The Confederate Commemorative Landscape: Its Establishment, Revisions, and Future

Sunday, January 7, 2018: 11:00 AM
Thurgood Marshall North (Marriott Wardman Park)
W. Fitzhugh Brundage, University of North Carolina at Chapel Hill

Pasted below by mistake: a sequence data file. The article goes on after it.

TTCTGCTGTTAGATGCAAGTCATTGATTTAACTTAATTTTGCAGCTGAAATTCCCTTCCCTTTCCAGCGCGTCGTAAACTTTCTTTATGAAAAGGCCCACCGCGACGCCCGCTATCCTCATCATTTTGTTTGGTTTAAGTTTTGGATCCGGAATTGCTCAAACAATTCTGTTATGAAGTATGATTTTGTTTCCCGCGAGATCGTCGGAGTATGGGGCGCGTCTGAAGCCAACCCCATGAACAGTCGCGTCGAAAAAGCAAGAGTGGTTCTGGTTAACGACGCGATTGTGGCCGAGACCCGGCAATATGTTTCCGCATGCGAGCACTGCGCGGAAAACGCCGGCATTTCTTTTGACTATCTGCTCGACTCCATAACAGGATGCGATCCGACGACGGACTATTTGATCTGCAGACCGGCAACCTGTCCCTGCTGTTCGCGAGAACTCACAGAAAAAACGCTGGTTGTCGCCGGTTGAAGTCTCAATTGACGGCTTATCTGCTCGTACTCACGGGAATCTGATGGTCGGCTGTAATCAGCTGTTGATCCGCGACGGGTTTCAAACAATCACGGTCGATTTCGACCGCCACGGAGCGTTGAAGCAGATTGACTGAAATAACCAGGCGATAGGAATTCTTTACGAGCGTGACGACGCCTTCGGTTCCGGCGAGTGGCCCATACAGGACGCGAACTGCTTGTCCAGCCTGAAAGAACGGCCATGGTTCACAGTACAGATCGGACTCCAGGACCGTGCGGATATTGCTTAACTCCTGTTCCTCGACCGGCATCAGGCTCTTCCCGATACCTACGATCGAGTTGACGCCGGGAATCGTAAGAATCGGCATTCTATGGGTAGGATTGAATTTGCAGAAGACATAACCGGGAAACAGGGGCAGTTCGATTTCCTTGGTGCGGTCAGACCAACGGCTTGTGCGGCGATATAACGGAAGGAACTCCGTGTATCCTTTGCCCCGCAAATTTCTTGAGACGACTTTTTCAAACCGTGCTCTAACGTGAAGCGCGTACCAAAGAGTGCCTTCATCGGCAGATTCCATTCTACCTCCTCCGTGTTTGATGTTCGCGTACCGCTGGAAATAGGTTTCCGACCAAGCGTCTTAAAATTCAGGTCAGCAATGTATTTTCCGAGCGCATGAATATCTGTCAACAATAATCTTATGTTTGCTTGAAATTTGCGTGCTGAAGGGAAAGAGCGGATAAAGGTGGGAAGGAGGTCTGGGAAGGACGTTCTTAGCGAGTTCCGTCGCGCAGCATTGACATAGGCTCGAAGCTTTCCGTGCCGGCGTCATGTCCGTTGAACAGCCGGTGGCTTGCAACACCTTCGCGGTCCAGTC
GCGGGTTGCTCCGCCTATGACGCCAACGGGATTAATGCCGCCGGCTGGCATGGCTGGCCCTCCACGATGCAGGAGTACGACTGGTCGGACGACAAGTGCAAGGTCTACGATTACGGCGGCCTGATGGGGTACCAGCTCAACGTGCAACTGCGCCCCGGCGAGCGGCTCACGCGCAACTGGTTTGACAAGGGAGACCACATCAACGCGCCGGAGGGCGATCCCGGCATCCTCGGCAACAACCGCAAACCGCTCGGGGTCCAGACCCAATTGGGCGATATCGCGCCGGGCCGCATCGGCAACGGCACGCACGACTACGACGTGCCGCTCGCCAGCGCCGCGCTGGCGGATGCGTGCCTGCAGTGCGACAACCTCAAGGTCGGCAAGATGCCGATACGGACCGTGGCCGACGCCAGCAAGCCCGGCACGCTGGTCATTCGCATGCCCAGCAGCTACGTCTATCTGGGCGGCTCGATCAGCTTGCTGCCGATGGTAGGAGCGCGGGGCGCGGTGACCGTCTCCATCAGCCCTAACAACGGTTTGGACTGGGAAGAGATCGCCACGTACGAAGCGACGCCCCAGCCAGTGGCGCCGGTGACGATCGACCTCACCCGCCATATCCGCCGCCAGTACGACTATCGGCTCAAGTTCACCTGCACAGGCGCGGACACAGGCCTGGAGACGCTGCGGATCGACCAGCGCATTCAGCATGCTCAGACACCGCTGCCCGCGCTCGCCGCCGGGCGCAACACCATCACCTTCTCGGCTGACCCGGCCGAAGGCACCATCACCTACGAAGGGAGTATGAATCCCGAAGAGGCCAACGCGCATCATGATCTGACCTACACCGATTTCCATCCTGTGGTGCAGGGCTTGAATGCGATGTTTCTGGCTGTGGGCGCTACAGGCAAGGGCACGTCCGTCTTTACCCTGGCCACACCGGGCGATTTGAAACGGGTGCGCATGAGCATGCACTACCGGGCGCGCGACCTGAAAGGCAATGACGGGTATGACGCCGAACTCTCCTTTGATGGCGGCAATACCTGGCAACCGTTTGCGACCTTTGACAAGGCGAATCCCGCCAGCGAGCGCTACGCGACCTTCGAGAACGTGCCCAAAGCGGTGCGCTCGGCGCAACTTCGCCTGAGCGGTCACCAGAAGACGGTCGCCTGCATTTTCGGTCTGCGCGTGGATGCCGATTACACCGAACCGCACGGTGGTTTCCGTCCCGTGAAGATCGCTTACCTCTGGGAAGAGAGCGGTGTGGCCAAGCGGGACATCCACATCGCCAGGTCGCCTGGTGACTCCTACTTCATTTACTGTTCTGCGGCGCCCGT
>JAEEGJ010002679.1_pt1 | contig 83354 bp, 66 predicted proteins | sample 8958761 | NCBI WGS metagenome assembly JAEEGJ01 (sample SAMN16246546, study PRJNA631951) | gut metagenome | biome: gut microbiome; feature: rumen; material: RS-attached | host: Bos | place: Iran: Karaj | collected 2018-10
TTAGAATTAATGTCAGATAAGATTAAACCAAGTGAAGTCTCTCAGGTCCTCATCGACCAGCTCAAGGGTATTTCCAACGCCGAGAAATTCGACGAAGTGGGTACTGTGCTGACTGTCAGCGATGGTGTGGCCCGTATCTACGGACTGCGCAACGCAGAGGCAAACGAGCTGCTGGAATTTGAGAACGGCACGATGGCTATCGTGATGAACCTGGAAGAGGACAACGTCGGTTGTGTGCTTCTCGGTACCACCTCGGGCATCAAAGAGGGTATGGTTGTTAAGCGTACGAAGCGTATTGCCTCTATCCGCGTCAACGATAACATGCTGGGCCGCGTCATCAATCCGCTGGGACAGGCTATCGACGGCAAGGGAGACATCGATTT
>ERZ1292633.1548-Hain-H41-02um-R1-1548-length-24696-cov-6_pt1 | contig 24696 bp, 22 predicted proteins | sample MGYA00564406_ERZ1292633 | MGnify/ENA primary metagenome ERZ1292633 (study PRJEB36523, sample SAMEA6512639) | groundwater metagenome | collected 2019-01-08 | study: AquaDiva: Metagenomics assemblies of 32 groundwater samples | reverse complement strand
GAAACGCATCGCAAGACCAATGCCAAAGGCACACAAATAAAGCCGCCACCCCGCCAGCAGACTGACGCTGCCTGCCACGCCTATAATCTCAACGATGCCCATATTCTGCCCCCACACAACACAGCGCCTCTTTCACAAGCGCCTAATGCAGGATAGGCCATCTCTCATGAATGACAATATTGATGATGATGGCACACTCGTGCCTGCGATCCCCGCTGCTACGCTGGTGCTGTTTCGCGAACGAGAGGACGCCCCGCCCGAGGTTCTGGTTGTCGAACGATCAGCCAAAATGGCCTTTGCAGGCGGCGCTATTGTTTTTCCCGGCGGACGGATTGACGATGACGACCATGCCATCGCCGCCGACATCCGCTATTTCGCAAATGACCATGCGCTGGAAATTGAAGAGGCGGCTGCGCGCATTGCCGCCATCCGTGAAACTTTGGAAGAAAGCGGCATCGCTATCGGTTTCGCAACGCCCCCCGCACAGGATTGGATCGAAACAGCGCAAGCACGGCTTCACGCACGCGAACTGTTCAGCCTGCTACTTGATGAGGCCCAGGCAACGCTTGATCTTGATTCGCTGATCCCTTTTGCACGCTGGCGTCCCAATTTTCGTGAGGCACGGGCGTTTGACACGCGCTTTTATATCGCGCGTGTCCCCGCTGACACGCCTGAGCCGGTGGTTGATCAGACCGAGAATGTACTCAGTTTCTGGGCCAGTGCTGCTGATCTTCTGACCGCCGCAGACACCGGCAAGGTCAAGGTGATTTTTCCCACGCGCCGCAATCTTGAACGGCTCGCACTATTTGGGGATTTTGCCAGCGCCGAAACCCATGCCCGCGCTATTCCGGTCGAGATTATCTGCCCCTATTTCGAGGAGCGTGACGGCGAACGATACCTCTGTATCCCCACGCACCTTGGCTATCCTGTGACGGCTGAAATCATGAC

Beginning in Selma, Alabama and Memphis, Tennessee more than a decade ago and cresting during the summer of 2017, efforts to remove statues commemorating Confederates have sparked controversy and violence, bafflement and introspection. My paper will offer a brief survey of the groups that created the Confederate commemorative landscape in the United States that has recently been the focus of controversy. My paper will discuss their aims and the scope of their accomplishment (both in terms of geographical distribution and forms of commemoration). My paper also will highlight the “normalization” of this Confederate commemorative landscape and the myriad ways in which it was altered, revised, and ignored without controversy between the 1930s and 1970s. I will close by briefly discussing recent efforts to revise the landscape and countervailing recent efforts to prevent the “erasure” of Confederate commemoration. These debates have been informed by the past episodes of iconoclasm that the other panelists will discuss. In my conclusion I will underscore the care that needs to be taken when comparing the contemporary debate over the Confederate landscape with past episodes of iconoclasm.
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